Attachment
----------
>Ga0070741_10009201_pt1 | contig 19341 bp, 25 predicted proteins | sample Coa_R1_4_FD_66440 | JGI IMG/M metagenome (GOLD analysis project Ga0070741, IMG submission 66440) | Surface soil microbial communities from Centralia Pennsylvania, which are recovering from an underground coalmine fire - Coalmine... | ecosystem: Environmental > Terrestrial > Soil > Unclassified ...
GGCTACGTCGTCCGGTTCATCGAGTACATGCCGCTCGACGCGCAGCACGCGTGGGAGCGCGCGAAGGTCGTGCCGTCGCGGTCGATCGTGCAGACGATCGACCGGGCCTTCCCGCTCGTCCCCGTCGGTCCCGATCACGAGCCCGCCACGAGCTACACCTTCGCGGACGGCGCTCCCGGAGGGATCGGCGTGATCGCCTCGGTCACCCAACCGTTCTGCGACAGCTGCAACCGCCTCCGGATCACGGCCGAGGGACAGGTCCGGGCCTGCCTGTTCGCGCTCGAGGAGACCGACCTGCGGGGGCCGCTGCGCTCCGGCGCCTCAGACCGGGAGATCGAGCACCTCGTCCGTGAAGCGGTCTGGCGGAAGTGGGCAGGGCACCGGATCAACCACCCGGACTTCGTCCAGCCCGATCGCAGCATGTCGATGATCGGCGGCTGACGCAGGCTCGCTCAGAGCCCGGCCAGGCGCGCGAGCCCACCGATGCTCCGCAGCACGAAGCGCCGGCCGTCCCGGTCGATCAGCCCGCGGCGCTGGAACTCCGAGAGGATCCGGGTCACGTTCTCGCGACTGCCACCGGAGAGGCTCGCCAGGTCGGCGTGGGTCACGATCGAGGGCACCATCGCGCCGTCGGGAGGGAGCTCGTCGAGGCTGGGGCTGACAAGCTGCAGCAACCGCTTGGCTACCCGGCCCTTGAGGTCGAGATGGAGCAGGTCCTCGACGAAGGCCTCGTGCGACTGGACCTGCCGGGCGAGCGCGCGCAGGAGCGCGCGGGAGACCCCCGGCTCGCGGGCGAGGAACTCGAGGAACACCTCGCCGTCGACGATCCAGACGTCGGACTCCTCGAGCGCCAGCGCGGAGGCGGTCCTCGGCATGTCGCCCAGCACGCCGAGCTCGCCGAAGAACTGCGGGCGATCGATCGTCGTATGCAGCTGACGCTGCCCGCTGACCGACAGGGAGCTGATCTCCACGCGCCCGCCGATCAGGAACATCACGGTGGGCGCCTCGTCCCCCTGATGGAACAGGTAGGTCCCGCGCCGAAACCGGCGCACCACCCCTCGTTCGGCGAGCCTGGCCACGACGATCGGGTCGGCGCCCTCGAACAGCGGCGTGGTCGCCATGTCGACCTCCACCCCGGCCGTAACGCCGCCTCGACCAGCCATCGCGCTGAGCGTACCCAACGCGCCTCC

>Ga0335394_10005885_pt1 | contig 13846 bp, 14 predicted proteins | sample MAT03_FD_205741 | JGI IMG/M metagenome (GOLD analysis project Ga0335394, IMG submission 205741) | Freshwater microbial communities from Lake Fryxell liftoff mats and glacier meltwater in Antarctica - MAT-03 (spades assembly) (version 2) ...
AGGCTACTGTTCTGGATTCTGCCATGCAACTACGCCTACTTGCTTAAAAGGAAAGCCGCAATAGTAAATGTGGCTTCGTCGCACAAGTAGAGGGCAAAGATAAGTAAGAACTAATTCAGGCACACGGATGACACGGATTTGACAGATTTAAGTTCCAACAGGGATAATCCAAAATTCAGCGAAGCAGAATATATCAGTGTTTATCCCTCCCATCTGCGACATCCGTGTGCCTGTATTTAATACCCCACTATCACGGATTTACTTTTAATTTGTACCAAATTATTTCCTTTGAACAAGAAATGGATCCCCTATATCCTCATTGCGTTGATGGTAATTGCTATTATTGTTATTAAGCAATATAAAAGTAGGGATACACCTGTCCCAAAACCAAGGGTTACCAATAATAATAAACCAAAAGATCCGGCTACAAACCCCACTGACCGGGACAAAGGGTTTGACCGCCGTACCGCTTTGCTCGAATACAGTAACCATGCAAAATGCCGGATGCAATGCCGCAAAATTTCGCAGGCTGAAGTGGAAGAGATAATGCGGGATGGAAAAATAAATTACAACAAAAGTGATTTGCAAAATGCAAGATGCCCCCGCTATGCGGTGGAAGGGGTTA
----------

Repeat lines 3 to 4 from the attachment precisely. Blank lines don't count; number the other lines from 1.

>Ga0335394_10005885_pt1 | contig 13846 bp, 14 predicted proteins | sample MAT03_FD_205741 | JGI IMG/M metagenome (GOLD analysis project Ga0335394, IMG submission 205741) | Freshwater microbial communities from Lake Fryxell liftoff mats and glacier meltwater in Antarctica - MAT-03 (spades assembly) (version 2) ...
AGGCTACTGTTCTGGATTCTGCCATGCAACTACGCCTACTTGCTTAAAAGGAAAGCCGCAATAGTAAATGTGGCTTCGTCGCACAAGTAGAGGGCAAAGATAAGTAAGAACTAATTCAGGCACACGGATGACACGGATTTGACAGATTTAAGTTCCAACAGGGATAATCCAAAATTCAGCGAAGCAGAATATATCAGTGTTTATCCCTCCCATCTGCGACATCCGTGTGCCTGTATTTAATACCCCACTATCACGGATTTACTTTTAATTTGTACCAAATTATTTCCTTTGAACAAGAAATGGATCCCCTATATCCTCATTGCGTTGATGGTAATTGCTATTATTGTTATTAAGCAATATAAAAGTAGGGATACACCTGTCCCAAAACCAAGGGTTACCAATAATAATAAACCAAAAGATCCGGCTACAAACCCCACTGACCGGGACAAAGGGTTTGACCGCCGTACCGCTTTGCTCGAATACAGTAACCATGCAAAATGCCGGATGCAATGCCGCAAAATTTCGCAGGCTGAAGTGGAAGAGATAATGCGGGATGGAAAAATAAATTACAACAAAAGTGATTTGCAAAATGCAAGATGCCCCCGCTATGCGGTGGAAGGGGTTA